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I came across a tricky issue while setting up an optimization problem. Is it possible to differentiate $len^2(f(x)_B)$, the squared length of some function $f(x)$ under some basis $B$?

I know this involves summing the squares of the quantities of each element of the basis used to construct the function, but I'm not sure how to express this fact in a form that could be differentiated.

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    $\begingroup$ Differentiate with respect to ... what? $\endgroup$ – MachineLearner Mar 22 '19 at 6:09
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    $\begingroup$ To $x$, ultimately I want to extend the operation to two variables, but I doubt that will be much harder. $\endgroup$ – user10478 Mar 22 '19 at 6:13
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Use the chain rule:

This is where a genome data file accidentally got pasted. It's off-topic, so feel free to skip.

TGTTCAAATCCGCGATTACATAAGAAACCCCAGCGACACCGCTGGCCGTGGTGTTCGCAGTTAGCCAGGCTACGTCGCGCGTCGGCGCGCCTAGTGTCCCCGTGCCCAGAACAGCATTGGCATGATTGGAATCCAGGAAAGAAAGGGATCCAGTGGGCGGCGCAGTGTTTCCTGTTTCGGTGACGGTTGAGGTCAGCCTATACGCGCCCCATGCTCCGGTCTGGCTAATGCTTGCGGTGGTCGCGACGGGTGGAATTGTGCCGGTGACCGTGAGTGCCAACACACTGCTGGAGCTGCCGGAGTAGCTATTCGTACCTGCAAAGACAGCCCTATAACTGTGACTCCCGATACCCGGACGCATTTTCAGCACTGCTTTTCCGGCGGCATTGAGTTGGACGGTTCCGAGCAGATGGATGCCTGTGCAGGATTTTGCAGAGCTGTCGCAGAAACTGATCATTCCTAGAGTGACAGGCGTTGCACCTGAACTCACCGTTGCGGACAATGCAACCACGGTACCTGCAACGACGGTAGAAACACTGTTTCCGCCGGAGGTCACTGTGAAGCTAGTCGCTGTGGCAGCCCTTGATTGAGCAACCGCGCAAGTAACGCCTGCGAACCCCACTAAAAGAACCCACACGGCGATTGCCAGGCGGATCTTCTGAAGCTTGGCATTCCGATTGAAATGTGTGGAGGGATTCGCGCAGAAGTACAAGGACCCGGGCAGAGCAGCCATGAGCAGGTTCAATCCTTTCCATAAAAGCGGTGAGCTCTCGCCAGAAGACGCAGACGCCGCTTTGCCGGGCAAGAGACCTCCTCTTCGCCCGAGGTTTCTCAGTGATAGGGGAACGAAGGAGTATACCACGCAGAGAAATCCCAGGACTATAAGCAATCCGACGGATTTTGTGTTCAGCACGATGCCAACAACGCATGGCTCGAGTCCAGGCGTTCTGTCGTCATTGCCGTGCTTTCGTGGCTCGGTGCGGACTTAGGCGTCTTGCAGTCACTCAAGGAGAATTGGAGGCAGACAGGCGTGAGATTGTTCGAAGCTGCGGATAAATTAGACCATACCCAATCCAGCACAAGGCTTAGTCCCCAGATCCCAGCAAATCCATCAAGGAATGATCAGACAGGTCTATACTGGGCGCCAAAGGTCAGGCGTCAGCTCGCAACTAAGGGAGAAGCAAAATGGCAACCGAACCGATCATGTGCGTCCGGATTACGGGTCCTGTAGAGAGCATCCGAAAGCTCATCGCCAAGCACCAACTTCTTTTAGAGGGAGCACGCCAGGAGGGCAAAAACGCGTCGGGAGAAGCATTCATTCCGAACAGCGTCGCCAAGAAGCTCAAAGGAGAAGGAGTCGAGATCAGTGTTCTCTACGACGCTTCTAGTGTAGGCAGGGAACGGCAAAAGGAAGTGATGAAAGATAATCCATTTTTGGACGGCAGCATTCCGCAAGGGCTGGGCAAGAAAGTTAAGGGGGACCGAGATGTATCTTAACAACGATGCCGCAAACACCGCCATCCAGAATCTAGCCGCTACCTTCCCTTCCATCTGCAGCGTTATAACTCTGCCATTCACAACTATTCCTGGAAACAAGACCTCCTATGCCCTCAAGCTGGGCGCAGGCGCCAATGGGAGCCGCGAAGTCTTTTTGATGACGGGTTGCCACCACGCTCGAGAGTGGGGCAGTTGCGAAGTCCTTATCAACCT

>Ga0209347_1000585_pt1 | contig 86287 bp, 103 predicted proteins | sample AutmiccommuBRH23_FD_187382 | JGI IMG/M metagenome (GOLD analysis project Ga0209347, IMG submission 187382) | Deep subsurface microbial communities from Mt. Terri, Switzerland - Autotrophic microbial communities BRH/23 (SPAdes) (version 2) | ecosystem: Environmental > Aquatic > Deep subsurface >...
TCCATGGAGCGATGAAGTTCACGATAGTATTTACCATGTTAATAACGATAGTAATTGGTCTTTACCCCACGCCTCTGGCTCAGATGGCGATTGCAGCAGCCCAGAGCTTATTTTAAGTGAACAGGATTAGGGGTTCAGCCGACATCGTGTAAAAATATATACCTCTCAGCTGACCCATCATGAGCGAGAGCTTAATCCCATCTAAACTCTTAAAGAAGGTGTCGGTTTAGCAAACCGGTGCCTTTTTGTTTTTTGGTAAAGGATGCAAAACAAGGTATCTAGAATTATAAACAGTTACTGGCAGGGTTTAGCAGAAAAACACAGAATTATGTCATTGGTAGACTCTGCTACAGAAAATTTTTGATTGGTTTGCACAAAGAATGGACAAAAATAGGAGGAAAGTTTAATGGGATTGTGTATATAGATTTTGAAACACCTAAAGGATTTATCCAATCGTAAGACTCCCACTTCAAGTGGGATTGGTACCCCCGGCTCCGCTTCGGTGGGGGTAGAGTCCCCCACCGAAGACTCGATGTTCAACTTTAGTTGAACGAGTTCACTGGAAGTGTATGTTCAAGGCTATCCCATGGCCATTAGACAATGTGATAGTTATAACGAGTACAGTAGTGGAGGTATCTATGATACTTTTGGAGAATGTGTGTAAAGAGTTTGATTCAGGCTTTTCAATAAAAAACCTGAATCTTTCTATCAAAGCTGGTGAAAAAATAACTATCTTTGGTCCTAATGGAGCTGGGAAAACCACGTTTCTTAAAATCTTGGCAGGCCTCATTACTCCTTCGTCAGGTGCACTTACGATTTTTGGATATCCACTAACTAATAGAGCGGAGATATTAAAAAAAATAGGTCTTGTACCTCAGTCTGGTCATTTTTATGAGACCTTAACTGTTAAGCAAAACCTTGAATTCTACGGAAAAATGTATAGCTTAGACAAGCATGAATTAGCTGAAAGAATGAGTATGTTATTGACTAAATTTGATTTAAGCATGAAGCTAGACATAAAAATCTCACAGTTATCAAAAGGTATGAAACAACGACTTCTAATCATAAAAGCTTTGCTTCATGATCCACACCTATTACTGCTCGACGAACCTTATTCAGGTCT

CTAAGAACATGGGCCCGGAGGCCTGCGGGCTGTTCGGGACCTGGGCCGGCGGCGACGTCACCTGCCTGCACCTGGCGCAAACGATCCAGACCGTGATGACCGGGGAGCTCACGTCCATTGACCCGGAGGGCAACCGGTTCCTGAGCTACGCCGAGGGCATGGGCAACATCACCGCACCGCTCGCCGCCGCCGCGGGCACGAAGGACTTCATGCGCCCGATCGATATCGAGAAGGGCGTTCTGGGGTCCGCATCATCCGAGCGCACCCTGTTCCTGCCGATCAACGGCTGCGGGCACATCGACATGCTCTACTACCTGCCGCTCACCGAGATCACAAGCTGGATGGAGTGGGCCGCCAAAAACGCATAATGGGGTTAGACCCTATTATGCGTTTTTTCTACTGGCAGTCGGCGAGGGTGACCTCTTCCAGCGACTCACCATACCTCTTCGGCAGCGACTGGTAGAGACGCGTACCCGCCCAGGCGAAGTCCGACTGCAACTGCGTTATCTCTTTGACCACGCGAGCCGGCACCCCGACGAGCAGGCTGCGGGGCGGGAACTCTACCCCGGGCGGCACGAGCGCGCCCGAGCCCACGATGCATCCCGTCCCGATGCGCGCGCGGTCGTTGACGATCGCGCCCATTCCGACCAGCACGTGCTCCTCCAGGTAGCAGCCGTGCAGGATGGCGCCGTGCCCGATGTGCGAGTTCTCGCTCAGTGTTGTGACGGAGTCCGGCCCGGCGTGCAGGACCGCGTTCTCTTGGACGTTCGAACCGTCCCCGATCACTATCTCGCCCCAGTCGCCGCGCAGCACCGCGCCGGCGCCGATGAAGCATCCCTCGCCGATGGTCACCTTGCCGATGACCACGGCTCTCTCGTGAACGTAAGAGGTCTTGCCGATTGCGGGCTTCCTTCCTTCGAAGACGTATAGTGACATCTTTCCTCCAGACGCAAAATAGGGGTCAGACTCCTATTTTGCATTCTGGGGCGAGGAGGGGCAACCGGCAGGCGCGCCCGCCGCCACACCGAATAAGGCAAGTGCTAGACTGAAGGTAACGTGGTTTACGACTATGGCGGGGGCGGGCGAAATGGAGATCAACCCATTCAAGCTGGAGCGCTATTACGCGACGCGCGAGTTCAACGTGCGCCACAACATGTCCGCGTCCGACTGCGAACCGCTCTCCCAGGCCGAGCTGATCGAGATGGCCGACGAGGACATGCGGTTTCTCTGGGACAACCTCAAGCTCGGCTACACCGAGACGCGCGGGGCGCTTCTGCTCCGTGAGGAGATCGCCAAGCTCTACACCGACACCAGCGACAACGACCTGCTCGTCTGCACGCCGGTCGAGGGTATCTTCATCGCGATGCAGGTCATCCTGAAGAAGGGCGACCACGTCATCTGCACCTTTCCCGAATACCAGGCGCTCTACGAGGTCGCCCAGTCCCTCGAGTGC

$$L^2(f(x)) \implies 2L(f(x))\dfrac{dL}{df}\dfrac{df}{dx}$$

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    $\begingroup$ Are you sure that is correct? Should't the length be differentiated with respect to $f$ here? $\endgroup$ – Devashsih Kaushik Mar 22 '19 at 6:22
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    $\begingroup$ @DevashishKaushik Thank you for the comment! $\endgroup$ – MachineLearner Mar 22 '19 at 6:24
  • $\begingroup$ No problem ! :) $\endgroup$ – Devashsih Kaushik Mar 22 '19 at 6:29
  • $\begingroup$ @MachineLearner My trouble is with the $\frac{dL}{df}$ factor. How would I expend that part? $\endgroup$ – user10478 Mar 22 '19 at 16:14
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    $\begingroup$ Eh, I think the problem is that I've asked the wrong question entirely. I'll accept this answer and ask a new one with more context. $\endgroup$ – user10478 Mar 22 '19 at 17:02

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